classical conditioning(redirected from Stimulus-response theory)
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A learning process by which a subject comes to respond in a specific way to a previously neutral stimulus after the subject repeatedly encounters the neutral stimulus together with another stimulus that already elicits the response.
(Psychology) psychol the alteration in responding that occurs when two stimuli are regularly paired in close succession: the response originally given to the second stimulus comes to be given to the first. See also conditioned response
con•di•tion•ing(kənˈdɪʃ ə nɪŋ)
1. a process of changing behavior by rewarding or punishing a subject each time an action is performed.
2. Also called classical conditioning. a process in which a previously neutral stimulus comes to evoke a specific response by being repeatedly paired with another stimulus that evokes the response.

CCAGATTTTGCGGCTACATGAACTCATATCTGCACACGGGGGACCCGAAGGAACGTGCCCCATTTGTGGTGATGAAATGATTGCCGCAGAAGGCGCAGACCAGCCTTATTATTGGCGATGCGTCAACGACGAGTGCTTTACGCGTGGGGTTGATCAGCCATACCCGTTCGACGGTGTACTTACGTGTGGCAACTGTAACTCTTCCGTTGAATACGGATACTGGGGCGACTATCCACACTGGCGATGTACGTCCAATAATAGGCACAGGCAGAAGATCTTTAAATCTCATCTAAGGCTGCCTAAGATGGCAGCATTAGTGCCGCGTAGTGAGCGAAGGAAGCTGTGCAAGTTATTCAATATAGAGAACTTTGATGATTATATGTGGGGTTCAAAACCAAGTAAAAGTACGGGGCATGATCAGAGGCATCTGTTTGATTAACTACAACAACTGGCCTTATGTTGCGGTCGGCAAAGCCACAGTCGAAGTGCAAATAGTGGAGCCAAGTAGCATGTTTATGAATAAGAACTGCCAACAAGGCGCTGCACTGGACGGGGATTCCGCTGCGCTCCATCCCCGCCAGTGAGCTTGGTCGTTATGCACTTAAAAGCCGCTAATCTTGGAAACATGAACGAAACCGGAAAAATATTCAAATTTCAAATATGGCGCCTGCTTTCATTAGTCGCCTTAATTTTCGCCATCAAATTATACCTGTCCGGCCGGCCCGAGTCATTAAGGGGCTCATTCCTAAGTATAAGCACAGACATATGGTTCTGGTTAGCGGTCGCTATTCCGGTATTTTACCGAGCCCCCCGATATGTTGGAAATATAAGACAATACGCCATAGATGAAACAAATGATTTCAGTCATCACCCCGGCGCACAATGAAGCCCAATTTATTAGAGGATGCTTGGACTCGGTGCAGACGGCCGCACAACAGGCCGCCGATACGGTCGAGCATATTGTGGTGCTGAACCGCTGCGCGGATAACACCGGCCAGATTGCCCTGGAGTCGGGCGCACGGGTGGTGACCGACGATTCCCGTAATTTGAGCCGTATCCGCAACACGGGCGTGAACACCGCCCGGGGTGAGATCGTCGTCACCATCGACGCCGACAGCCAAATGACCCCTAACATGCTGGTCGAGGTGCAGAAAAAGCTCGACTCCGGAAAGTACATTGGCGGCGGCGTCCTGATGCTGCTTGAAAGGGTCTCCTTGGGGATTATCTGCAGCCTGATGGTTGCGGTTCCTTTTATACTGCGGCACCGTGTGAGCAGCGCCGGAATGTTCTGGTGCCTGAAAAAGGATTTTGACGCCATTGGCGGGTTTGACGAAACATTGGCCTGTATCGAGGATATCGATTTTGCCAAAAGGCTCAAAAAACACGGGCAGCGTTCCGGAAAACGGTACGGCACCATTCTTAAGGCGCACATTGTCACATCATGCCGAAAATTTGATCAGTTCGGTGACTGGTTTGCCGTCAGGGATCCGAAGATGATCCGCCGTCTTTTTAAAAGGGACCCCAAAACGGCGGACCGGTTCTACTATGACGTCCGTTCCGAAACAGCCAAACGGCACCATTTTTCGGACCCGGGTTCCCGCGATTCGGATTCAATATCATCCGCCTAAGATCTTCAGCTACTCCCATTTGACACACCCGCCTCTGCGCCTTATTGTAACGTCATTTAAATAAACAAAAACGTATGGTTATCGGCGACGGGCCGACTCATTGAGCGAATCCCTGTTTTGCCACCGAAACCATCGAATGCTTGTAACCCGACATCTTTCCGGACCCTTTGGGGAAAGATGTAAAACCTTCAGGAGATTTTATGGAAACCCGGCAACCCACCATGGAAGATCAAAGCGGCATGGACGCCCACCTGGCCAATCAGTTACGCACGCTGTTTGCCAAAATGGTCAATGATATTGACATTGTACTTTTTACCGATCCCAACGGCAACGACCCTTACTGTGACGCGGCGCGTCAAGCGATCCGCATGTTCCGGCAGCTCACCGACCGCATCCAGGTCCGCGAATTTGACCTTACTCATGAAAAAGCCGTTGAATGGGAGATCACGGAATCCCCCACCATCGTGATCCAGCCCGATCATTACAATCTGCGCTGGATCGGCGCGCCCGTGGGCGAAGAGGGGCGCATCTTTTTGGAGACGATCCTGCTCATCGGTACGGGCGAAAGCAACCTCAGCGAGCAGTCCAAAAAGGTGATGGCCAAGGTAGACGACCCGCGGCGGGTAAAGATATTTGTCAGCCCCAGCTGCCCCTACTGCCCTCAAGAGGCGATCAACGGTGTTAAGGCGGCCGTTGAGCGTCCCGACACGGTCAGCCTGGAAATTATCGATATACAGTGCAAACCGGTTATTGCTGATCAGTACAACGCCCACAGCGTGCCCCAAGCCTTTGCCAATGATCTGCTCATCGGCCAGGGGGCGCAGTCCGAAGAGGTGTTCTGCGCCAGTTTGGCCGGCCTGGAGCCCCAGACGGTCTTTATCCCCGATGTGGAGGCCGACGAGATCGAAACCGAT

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|Noun||1.||classical conditioning - conditioning that pairs a neutral stimulus with a stimulus that evokes a reflex; the stimulus that evokes the reflex is given whether or not the conditioned response occurs until eventually the neutral stimulus comes to evoke the reflex|
conditioning - a learning process in which an organism's behavior becomes dependent on the occurrence of a stimulus in its environment